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- Garland County COVID trend continues in right
Garland County COVID trend continues in right direction
HS/GC COVID-19 Task Force: Garland County COVID trend continues in right direction
At the Hot Springs/Garland County COVID-19 Task Force virtual meeting on August 10, Garland County Health Officer Dr. Gene Shelby said that the COVID-19 numbers from the week of August 2-9 look better, and that he is pleased with the trend.
There were 171 confirmed positive test results reported in Garland County last week, compared to 185 from the previous week and the peak of 210 from the week ending on July 26. There were a total number of 1,444 test results received last week from the county, and the positive rate of infection in the county dropped from the previous week’s 12.7% to 11.8%. Shelby said the number of active cases significantly dropped from 240 last week to 209, at the time of the meeting.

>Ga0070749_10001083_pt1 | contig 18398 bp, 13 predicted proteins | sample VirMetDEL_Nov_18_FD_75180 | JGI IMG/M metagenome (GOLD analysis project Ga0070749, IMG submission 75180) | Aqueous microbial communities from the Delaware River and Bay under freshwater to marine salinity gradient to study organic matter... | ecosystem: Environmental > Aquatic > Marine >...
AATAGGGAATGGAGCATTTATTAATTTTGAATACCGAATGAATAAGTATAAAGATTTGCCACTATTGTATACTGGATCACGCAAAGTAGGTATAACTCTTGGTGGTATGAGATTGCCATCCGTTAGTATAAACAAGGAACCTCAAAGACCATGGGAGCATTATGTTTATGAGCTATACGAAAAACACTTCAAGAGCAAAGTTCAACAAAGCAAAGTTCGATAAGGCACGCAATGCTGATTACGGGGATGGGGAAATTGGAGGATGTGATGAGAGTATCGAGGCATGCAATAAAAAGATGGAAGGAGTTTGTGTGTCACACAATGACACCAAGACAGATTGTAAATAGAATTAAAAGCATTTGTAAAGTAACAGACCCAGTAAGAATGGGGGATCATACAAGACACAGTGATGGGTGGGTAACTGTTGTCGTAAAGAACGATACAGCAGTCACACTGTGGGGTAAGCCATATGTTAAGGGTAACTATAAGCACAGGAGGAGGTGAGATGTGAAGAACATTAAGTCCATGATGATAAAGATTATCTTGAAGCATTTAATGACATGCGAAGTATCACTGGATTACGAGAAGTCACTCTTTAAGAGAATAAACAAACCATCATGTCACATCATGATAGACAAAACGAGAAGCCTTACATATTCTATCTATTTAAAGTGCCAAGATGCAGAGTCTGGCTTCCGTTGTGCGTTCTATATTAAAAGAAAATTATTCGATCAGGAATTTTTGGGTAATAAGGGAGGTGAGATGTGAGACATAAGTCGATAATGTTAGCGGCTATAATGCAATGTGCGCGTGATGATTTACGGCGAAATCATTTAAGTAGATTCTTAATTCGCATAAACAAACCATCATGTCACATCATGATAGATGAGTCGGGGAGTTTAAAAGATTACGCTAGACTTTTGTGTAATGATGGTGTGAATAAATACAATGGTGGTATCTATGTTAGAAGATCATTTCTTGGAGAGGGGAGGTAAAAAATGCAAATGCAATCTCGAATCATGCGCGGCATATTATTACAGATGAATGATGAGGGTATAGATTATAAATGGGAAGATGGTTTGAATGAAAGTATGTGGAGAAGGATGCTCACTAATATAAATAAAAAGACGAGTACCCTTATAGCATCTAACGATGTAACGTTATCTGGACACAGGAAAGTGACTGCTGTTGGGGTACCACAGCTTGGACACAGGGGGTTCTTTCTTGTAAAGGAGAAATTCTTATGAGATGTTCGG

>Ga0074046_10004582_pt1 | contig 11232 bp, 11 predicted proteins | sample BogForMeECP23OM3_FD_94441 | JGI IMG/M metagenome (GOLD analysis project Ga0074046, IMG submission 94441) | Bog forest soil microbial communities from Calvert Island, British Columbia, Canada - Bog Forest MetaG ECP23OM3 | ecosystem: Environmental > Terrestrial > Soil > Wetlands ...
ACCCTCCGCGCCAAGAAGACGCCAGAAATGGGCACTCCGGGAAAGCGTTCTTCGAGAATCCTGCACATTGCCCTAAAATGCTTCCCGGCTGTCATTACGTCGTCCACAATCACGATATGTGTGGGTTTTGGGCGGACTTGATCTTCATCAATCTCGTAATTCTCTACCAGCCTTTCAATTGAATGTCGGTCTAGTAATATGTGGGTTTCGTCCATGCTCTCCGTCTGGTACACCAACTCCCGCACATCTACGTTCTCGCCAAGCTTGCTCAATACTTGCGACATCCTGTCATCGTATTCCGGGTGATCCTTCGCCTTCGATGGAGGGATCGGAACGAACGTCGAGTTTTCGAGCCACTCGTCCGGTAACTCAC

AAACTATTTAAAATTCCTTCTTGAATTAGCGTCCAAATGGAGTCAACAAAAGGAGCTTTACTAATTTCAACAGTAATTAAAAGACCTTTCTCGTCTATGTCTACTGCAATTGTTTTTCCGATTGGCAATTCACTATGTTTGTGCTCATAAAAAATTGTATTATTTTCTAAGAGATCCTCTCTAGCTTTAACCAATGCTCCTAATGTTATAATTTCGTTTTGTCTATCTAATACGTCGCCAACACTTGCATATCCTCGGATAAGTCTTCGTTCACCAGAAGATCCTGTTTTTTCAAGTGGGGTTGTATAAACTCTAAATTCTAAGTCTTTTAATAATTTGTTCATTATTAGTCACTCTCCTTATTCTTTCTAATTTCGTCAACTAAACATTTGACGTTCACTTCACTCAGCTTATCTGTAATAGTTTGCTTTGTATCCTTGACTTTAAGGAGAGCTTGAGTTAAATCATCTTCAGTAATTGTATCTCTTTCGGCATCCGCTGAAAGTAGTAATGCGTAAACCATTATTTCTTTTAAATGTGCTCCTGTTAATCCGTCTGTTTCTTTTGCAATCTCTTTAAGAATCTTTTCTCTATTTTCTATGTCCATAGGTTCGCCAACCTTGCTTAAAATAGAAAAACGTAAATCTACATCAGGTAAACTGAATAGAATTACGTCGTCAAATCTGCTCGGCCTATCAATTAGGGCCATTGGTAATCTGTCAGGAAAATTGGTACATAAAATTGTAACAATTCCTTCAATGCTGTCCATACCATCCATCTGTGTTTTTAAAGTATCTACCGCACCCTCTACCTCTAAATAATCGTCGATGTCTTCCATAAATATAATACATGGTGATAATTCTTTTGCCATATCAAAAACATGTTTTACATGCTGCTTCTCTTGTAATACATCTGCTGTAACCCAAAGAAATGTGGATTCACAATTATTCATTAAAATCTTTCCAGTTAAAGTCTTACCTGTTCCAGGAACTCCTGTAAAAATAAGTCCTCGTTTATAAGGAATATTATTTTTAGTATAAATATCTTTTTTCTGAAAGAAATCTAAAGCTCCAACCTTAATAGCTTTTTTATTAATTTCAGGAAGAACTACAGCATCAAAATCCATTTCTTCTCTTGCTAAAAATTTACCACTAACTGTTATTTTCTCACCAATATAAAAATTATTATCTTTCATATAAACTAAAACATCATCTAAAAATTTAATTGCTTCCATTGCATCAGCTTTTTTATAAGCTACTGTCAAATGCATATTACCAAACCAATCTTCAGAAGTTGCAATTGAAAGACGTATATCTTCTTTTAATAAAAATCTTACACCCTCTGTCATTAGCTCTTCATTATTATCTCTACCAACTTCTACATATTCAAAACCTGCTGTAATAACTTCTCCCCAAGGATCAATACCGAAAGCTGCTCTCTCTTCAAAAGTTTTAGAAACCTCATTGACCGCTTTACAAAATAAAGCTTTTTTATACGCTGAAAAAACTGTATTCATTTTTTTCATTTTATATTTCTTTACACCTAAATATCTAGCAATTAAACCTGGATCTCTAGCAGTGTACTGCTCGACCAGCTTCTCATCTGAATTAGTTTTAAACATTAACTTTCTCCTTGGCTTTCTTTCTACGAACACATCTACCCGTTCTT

The total number of individuals in the Arkansas Department of Health (ADH) database for the county, combining confirmed active cases and those suspected of exposure, was 227 at the time of the meeting, down from last week’s 237. County-wide distribution remains similar to recent weeks, but there was an increase in individuals at Hot Springs Village (Garland County) on the list from two to seven, with only two in the 65-and-older age group.
Those with Spanish surnames remained at 32 in the ADH database for Garland County. Gary Troutman, president and CEO of the Hot Springs Chamber of Commerce, welcomed Marcella Torres and Kim Donaldson, both of CHI St. Vincent, as new representatives to the task force to offer insight into outreach efforts for the local Hispanic community.